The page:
Applying this filter will show every TCP reset. Each captured packet has an associated TCP. When its value is set to one, it alerts the receiving PC that it should stop operating on that connection. This is one of the most impressive Wireshark filters since a TCP reset terminates the connection instantly.
This filter will find all TCP capture packets that include the specified term. If you’re curious where the item appears within a capture, type its name instead of “xxx.” The filter will locate all instances of the term, sparing you from reading through the package. For example, when you replace “xxx” with “traffic,” you’ll see all packets containing “traffic.” It’s best to use this filter to scan a specific user ID or string.
The above filter is designed to exclude specific protocols. Use it to remove arp, dns, or icmp protocol you don’t need. It lets you block distracting data so that you can focus on analyzing more urgent information.
This filter displays TCP packets with a delta time above 250 mSec within their stream.
Remember that before using the filter, you’ll need to calculate the TCP Conversion Timestamp. While calculating delays in conversations isn’t too challenging, it requires some advanced Wireshark knowledge.
This filter helps you view retransmissions, zero windows, and duplicate attacks in a single trace. It’s an excellent way of finding lackluster app performances or packet losses.
Failing to remember the correct syntax of a filter is frustrating and can prevent you from finding valuable data quickly.
Sometimes, Wireshark’s autocompleting feature can help you resolve the issue. For example, if you’re sure the filter starts with “tcp,” type this information into the appropriate search field. Wireshark will generate a list of filters beginning with “tcp.” Go down the search results until you find the correct moniker.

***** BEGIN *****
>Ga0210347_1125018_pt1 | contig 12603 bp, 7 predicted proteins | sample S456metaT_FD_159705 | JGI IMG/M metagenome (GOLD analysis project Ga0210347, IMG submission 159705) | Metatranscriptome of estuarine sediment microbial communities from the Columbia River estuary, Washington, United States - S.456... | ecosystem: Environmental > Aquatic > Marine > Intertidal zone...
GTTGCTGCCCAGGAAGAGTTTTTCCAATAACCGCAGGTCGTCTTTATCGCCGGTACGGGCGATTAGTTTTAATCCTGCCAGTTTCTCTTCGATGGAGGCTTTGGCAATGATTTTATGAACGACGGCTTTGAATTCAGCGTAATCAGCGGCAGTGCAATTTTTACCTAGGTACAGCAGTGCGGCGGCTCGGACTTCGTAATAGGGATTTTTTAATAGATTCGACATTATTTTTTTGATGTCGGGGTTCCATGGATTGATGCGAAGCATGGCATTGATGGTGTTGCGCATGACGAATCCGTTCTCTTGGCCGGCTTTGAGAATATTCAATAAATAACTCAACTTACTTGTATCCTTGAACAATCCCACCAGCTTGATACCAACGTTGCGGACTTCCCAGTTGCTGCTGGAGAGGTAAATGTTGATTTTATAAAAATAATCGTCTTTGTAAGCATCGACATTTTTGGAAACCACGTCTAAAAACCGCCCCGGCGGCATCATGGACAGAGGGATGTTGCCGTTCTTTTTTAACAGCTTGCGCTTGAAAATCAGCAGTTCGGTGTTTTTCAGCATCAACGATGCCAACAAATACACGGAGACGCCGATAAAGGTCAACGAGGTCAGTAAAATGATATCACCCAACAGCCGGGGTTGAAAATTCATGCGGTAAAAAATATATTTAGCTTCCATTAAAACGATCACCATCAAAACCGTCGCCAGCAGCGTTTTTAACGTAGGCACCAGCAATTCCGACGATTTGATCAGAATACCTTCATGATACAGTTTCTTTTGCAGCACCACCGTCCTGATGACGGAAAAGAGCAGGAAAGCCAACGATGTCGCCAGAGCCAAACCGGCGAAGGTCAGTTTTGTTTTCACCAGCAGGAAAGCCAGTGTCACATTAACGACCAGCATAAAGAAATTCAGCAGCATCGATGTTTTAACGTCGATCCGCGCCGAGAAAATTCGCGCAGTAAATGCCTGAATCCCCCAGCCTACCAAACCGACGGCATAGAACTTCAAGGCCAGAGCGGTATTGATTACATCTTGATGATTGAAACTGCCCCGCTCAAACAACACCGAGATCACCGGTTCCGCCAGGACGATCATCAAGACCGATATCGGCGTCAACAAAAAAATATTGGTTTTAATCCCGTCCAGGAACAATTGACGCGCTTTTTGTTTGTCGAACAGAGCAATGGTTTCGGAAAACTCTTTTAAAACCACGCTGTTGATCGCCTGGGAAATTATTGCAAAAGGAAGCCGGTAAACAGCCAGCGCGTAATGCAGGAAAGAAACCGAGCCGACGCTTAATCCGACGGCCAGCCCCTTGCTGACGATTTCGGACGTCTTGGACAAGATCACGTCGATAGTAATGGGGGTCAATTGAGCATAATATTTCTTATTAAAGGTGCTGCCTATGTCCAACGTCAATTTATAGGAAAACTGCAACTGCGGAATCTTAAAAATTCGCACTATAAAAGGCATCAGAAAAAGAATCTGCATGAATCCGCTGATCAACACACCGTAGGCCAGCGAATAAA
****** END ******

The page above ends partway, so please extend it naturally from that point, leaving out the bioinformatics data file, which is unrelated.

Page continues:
Another way to find filters is the “bookmark” option next to the entry field. When you select “Manage Display Filters” or “Manage Filter Expressions,” you can modify, add, or remove filters. If you’re not especially confident about remembering complex syntax abbreviations, the “bookmark” option is a hassle-free tool for retrieving frequently used Wireshark filters.
Instead of retyping complex capture filters, follow the steps below to save them in the “bookmark” menu:
- Launch Wireshark and navigate to the “bookmark” option.
- Click on “Manage Display Filters” to view the dialogue box.
- Find the appropriate filter in the dialogue box, tap it, and press the “+” button to save it.
Here’s what you need to do to save a display filter:
- Open Wireshark and go to the “bookmark” option.
- Choose “Manage Display Filters” to open the dialogue window.
- Scan the list of options, double-tap the appropriate filter, and click on the “+” button to save it as a bookmark.
If you’re in a hurry to analyze specific data, you might want to press the down arrow beside the entry field. The action will generate a list of previously used filters.
Wireshark has become one of the most popular network protocol analyzers, thanks to its handy filters. You can use them to save time and quickly locate specific parameters like IP addresses or HEX values. If you struggle to remember the different monikers of your frequently used filters, save them as bookmarks for later use.
How often do you use Wireshark filters? Which do you rely on more, capture or display filters? Have you ever used some of the options mentioned above? Let us know in the comments section below.